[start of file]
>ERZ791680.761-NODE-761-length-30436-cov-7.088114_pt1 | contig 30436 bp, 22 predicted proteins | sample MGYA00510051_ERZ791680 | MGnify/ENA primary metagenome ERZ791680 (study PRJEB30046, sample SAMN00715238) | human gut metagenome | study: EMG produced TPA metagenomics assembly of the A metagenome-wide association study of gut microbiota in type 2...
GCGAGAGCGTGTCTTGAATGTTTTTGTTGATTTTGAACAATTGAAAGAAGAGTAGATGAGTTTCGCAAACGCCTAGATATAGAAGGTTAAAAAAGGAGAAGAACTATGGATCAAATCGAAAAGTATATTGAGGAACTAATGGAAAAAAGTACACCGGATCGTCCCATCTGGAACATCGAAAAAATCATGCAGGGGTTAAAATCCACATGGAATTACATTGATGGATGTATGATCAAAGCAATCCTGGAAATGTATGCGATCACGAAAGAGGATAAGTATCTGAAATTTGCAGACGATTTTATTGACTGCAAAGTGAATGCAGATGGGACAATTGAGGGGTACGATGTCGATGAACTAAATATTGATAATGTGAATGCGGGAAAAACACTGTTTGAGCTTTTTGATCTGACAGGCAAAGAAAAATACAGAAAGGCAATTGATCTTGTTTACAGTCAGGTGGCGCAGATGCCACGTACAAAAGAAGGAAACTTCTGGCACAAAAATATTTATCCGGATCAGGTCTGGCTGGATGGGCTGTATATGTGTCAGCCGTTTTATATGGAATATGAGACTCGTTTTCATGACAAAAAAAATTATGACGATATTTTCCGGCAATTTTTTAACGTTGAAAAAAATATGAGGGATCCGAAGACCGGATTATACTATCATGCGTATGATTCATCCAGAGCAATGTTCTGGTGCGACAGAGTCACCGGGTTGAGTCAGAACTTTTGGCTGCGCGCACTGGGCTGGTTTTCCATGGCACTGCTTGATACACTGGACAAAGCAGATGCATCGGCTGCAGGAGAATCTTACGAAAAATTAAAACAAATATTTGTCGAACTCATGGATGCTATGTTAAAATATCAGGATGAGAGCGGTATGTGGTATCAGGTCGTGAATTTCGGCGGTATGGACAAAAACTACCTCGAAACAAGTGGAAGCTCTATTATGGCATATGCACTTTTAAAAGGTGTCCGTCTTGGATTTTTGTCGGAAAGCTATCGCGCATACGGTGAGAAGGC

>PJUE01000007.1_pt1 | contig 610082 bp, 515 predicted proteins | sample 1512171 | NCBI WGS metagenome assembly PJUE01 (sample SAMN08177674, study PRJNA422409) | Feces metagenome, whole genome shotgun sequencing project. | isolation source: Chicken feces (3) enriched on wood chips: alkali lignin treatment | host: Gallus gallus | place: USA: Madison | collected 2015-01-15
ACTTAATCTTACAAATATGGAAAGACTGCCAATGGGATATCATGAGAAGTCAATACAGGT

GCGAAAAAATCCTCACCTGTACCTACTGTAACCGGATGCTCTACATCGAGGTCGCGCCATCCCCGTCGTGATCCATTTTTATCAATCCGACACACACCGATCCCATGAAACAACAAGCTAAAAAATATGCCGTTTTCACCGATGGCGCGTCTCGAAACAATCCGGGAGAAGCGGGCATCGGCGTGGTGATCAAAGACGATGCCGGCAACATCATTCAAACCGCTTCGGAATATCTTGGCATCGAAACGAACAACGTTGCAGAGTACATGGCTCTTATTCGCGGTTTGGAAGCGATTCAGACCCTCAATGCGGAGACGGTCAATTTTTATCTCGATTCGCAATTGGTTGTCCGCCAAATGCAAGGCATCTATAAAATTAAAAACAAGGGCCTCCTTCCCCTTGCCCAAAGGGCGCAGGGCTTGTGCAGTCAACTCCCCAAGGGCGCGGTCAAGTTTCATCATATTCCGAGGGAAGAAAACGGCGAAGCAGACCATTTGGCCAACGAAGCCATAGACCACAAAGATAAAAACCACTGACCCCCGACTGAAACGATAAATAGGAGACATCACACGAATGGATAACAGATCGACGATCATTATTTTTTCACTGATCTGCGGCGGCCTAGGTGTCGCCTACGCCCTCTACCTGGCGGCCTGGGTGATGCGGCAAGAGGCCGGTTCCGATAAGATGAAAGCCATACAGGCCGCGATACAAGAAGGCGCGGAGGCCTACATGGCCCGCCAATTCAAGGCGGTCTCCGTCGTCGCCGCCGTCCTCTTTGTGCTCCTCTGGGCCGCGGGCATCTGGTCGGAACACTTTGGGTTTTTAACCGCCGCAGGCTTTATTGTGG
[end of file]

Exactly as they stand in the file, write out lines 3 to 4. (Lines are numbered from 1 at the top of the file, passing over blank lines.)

>PJUE01000007.1_pt1 | contig 610082 bp, 515 predicted proteins | sample 1512171 | NCBI WGS metagenome assembly PJUE01 (sample SAMN08177674, study PRJNA422409) | Feces metagenome, whole genome shotgun sequencing project. | isolation source: Chicken feces (3) enriched on wood chips: alkali lignin treatment | host: Gallus gallus | place: USA: Madison | collected 2015-01-15
ACTTAATCTTACAAATATGGAAAGACTGCCAATGGGATATCATGAGAAGTCAATACAGGT